In simple terms, probability refers to the likely hood of occurrence of an event. In a simple random experiment, if there are some favourable outcomes out of the total number of possible outcomes, then the probability of the event can be determined as follows:

$P(E)$ = $\frac{\text{number of favourable outcomes}}{\text{total number of possible outcomes}}$

The total number of possible outcomes is also called the sample space. For example, when we toss a coin, then we can either get a head or a tail. That means the total number of possible outcomes is $2$ (head or tail). When we roll a fair die, the total number of possible outcomes is $6\ (1, 2, 3, 4, 5$ or $6)$. When we toss two coins (or toss one coin twice) then the total number of possible outcomes is $4$, namely, $HH, HT, TH$ and $TT$. Similarly, when we roll two dice at the same time, then the total number of possible outcomes would be $36$ as follows:

$(1,1), (1,2), (1,3), (1,4), (1,5), (1,6)$
$(2,1), (2,2), (2,3), (2,4), (2,5), (2,6)$
$(6,1)$ ………………………………$(6,6)$.

Question:

What is experimental probability?

The probability calculated based on the results of an experiment is called experimental probability. For example suppose we toss a coin $20$ times and we get $11$ heads. Then the experimental probability of heads would be = $\frac{11}{20}$ = $0.55$.
Question:

What is theoretical probability?

Theoretical probability is the likely hood of a particular event based on the number of total possible outcomes. For example, if the experiment is about tossing a coin, then we know that there are two possible outcomes: heads and tails. Thus the probability of heads would be $\frac{1}{2}$ = $0.5$. When the number of trials of an experiment increases, the experimental probability gets closer and closer to the theoretical probability.
Question:

What is cumulative probability?

If an experiment has n possible outcomes, then the total probability of each of these $n$ outcomes is the cumulative probability. The cumulative probability of any experiment is always $1$.
Question:

What is a certain event?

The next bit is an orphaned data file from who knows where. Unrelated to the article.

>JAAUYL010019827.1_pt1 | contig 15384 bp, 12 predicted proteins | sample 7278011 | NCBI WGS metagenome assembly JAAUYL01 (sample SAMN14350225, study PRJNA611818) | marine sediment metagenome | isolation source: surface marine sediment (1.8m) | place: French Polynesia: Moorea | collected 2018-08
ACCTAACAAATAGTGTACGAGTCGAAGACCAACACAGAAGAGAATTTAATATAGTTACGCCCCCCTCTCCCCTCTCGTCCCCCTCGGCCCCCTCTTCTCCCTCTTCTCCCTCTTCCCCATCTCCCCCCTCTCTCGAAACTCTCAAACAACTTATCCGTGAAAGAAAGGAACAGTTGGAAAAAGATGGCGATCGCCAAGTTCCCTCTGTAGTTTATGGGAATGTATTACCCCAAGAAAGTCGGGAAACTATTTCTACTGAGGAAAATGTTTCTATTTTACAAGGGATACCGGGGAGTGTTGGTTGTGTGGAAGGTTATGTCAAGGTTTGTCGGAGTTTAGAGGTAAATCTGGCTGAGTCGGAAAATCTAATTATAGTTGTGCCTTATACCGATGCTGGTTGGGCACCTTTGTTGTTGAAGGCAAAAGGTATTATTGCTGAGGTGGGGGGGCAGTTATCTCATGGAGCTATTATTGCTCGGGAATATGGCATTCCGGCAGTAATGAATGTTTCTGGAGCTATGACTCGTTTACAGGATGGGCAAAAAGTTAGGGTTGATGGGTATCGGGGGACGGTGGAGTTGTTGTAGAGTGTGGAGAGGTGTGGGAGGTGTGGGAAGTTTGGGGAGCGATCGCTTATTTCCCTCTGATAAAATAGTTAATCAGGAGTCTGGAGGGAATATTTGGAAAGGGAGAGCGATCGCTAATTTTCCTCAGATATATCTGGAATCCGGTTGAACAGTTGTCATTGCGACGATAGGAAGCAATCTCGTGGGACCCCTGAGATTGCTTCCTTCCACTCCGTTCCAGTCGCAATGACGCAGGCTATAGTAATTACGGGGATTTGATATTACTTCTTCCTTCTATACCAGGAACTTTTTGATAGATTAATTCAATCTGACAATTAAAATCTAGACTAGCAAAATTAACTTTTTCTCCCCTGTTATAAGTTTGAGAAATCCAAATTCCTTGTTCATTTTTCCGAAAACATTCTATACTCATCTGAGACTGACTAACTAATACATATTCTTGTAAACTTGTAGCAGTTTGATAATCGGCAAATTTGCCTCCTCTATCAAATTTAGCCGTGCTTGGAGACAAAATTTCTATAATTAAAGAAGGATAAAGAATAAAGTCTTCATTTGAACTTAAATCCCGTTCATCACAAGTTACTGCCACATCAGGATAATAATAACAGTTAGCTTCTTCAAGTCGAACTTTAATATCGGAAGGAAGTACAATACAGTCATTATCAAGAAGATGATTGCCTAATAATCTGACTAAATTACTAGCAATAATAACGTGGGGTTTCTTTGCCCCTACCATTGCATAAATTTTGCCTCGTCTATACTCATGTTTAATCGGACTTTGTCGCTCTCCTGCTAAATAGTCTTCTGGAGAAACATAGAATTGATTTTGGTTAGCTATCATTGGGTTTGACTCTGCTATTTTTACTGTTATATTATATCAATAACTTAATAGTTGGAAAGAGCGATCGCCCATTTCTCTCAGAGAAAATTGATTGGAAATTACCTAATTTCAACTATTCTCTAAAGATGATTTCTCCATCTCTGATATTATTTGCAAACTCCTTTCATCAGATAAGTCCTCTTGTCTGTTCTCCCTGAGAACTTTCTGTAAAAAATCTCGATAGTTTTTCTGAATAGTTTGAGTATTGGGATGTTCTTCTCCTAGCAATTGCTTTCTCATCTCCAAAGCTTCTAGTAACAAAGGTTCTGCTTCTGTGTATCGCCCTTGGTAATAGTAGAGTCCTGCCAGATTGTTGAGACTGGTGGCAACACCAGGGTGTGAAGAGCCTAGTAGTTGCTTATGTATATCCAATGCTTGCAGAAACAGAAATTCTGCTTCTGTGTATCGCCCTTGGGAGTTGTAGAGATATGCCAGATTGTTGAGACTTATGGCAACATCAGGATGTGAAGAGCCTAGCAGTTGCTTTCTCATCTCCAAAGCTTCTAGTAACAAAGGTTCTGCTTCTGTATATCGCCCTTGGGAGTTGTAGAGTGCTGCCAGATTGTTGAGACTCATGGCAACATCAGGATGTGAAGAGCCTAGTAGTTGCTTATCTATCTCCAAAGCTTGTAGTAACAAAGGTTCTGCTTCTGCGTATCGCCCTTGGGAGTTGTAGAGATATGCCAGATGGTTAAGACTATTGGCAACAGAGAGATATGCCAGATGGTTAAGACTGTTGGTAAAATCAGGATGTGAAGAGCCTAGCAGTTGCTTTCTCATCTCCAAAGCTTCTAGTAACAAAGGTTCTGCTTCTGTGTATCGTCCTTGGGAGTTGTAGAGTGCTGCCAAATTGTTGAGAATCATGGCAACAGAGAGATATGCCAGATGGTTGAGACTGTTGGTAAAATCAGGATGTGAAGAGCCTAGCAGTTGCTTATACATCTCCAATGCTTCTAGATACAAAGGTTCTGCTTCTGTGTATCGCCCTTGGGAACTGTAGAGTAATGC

An event whose probability is $1$ is called a certain event. That means, that event is surely going to happen.
Question:

What is an impossible event?

An event whose probability is $0$ is called an impossible event. That means, that event is surely NOT going to happen.
Question:

What is a complementary event and how is its probability calculated?

The complement of an event is another event that includes all the possible outcomes of the sample space that are not there in event $E$. In simpler words, complement of event $E$ is 'not $E$'. It is denoted by $E$'. If the probability of an event $E$ is $P(E)$ then the probability of its complementary event would be: $P(E$') = $1 - P(E)$.
Question:

What is geometric probability?

Probability of events based on geometric figures that are calculated using areas of the geometric figures involved is called geometric probability.

Question:

What is a random experiment?

Solution:

A statistical experiment such that it has more than one possible outcomes and the probability of any of the outcomes cannot be predicted before-hand is called a random experiment. For example, tossing a coin, rolling a die, etc.
Question:

What is sample space of a random experiment?

Solution:

The set of all possible outcomes of a random experiment is called its sample space. For example, in the experiment about tossing a coin the sample space would be {head, tail}.
Question:

What is an event?

Solution:

A subset of the sample space that is of interest to us is called an event. An event consists of all the favourable outcomes of the experiment. For example, if the sample space of rolling a die experiment is $\{1, 2, 3, 4, 5, 6\}$ and we are interested in even number rolled, then our event set would be $\{2, 4, 6\}$.
Question:

Differentiate between simple event and a compound event.

Solution:

If an event is such that only one element of the sample space is a member of the event, then it is called a simple event. If an event is such that more than one element of the sample space form the event, then it is called a compound event.
Question:

What is union and intersection of events?

Solution:

If two events A and B are combined using the conjunction 'or' then it is called the union event of the two events. As in event '$A$ or $B$'. It is denoted by $A \cup B$. If the events $A$ and $B$ are combined using conjunction 'and' then it is called the intersection event of the two events. It is represented as '$A$ and $B$' and denoted by $A \cap B$.
Question:

How do we denote the event "$A$ but not $B$"?

Solution:

This event is denoted by $A - B$ or $A \cap B$'.
Question:

What are mutually exclusive events?

Solution:

If two events $A$ and $B$ are such that they can never occur together, then they are called mutually exclusive events. Thus, $A \cap B$ = $\phi$.

## Word Problems

Example 1:

Sam and Joan are playing a tennis match. If the probability of Sam's win is $0.59$, then find the probability of Joan's win.

Solution:

Let event $A$ = Sam wins and event $B$ = Joan wins. Then,

$P(A)$ = $0.59$

Since if Sam wins, Joan cannot win and if Joan wins, Sam cannot win, so we can say that the events $A$ and $B$ are mutually exclusive. Other than these two events, there are no any other possible outcomes. So,

$P(A) + P(B)$ = $1$

$\therefore\ 0.59 + P(B)$ = $1$

$\therefore\ P(B)$ = $1 - 0.59$ = $0.41\ \leftarrow\ Answer!$
Example 2:

A box contains $4$ red, $5$ blue and $3$ green balls. A ball is drawn at random. Find the probability that the ball is either red or green.

Solution:

Probability of the ball being red = $\frac{4}{12}$

Probability of the ball being green = $\frac{3}{12}$

Therefore probability of either red or green ball = $\frac{4}{2}$$\frac{3}{12}$ = $\frac{7}{12}$ $\leftarrow\ Answer!$